Roy Rea, PhD, Senior Laboratory Instructor of Forestry at the University of Northern British Columbia

... we’ve seen a decline in moose populations by about 50-70% and when we ask biologists and managers what the reason for that is, the top reason that they cite is habitat degradation.

Roy holds a PhD in ecology and is a moose biologist and the Senior Laboratory Instructor of Forestry at the University of Northern British Columbia.  He grew up in the Vanderhoof area of BC, originally living way out in the woods, in a log cabin his family built without running water or electricity.  As a family, they hunted and fished, and lived very in tune with the natural world.  From these humble beginnings, Roy grew to love all aspects of nature.  Then, after studying biology in high school and college, he fell so in love with natural history and biology that he decided to make a career out of it.


When the opportunity came along to study moose and vegetation interactions, Roy gravitated towards it immediately, recalling the moose he’d so frequently seen around their property as a kid growing up – constantly in the garden eating his mom’s broccoli!  Moose and vegetation interactions formed the basis of his Master’s degree and he went on to complete a PhD in the interactions between moose the plants they eat.  Roy’s research interests are broad and include plant-animal interactions, moose-human interactions, mitigation of wildlife-vehicle collisions, considerations for critical habitat features in forest management and planning, and science education.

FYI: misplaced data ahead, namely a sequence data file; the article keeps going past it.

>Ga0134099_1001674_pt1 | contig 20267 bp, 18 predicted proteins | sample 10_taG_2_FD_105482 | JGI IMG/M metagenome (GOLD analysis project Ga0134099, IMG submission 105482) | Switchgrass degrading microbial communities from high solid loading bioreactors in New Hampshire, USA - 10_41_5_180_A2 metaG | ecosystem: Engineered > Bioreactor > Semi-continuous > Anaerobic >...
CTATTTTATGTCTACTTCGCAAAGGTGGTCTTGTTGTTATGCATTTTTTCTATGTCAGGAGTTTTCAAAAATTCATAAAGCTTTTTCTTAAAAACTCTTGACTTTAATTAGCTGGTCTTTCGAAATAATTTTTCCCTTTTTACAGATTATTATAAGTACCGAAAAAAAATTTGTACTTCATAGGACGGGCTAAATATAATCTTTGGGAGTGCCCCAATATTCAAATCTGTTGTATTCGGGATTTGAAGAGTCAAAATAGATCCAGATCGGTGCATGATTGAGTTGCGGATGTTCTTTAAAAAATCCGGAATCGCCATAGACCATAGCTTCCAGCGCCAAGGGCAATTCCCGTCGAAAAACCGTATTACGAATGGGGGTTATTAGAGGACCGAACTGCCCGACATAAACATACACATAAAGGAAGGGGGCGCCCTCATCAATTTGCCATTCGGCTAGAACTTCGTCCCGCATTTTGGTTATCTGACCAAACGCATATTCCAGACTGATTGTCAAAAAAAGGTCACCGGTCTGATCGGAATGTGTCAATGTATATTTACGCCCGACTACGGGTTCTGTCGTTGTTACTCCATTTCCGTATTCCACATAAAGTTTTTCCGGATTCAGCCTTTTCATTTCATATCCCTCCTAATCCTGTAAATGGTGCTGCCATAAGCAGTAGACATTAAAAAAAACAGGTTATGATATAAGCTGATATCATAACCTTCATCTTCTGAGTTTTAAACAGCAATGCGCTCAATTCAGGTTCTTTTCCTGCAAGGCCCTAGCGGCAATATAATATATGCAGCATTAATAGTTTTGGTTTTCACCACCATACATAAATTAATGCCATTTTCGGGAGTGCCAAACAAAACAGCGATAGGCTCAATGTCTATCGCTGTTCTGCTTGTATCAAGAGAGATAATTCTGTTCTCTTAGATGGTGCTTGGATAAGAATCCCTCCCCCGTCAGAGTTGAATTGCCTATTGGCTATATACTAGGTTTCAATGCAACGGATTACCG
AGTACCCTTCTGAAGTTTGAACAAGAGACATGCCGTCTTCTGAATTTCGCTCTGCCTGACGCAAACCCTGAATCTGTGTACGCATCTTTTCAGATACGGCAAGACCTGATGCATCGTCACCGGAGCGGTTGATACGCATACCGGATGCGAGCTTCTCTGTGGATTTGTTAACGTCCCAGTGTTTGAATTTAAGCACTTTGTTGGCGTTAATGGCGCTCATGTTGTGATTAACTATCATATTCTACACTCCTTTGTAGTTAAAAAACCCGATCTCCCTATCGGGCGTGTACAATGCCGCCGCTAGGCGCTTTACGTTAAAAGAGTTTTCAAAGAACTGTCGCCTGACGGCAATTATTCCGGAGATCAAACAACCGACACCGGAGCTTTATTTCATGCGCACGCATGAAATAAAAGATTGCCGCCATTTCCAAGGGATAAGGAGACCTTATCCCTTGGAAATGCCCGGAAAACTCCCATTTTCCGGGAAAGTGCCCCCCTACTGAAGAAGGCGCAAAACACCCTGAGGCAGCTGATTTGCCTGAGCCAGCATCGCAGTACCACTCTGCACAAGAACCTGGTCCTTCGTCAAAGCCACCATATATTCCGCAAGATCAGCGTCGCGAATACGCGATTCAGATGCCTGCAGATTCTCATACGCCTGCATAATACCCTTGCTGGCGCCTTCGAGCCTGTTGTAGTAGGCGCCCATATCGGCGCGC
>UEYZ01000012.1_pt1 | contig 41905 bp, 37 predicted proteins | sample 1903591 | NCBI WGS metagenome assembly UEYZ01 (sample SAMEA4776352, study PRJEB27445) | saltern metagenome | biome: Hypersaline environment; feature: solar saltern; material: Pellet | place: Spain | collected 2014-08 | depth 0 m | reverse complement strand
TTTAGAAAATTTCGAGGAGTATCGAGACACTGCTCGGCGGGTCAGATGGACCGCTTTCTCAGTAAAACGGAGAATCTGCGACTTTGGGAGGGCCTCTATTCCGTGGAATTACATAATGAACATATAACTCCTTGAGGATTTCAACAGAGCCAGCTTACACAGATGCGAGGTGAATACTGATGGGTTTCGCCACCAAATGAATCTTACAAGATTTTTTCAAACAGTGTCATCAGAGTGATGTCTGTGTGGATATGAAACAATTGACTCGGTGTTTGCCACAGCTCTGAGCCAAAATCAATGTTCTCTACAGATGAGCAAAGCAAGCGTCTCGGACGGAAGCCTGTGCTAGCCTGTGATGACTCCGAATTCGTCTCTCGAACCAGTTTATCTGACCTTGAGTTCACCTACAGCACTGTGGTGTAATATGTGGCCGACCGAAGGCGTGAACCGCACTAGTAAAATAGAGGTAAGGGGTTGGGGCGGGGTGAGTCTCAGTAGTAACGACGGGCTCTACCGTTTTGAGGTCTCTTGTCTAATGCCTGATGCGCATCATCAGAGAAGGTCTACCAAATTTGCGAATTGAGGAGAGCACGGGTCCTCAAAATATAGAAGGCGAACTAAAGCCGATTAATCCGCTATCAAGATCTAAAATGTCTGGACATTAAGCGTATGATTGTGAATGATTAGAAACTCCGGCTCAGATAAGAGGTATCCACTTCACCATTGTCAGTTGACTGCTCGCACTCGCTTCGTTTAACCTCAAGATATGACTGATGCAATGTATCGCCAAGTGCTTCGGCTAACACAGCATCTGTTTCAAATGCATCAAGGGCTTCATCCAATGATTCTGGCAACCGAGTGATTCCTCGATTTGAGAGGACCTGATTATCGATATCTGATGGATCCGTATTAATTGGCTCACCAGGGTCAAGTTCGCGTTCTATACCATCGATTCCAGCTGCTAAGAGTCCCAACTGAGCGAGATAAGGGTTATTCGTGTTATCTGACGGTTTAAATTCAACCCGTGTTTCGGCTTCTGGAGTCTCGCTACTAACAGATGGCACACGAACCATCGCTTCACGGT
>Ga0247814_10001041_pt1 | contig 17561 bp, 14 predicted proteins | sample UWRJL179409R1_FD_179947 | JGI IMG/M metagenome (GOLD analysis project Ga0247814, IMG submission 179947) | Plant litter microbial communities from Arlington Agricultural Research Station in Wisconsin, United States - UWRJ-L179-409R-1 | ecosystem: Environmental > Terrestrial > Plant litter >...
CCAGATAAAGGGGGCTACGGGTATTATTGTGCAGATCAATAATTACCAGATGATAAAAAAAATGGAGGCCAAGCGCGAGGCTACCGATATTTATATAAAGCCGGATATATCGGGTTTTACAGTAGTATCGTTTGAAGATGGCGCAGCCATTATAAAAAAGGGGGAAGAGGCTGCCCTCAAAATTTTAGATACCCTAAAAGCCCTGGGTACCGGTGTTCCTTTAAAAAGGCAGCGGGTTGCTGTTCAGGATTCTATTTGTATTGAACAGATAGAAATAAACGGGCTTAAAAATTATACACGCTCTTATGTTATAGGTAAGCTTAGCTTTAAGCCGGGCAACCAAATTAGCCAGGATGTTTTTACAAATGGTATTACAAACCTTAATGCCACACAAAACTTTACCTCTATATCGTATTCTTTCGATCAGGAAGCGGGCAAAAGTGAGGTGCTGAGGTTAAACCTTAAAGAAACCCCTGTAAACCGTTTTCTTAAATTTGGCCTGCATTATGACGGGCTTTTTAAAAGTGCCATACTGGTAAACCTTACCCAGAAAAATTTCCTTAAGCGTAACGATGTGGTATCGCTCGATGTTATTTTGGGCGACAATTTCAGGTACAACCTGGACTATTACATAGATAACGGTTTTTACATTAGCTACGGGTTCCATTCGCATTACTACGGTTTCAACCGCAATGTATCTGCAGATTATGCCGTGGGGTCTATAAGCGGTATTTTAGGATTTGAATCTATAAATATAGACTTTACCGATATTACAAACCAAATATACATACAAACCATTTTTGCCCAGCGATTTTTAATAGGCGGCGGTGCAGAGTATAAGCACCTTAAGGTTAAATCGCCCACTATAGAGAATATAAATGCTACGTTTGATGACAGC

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Craig McLean, BC Wildlife Biologist - Thompson Okanagan Region

The science is clear – it's been clear for decades

Roy Rea, PhD, Senior Laboratory Instructor of Forestry at UNBC

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James Steidle, Stop the Spray B.C.

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George Abbott, President of Circle Square Solutions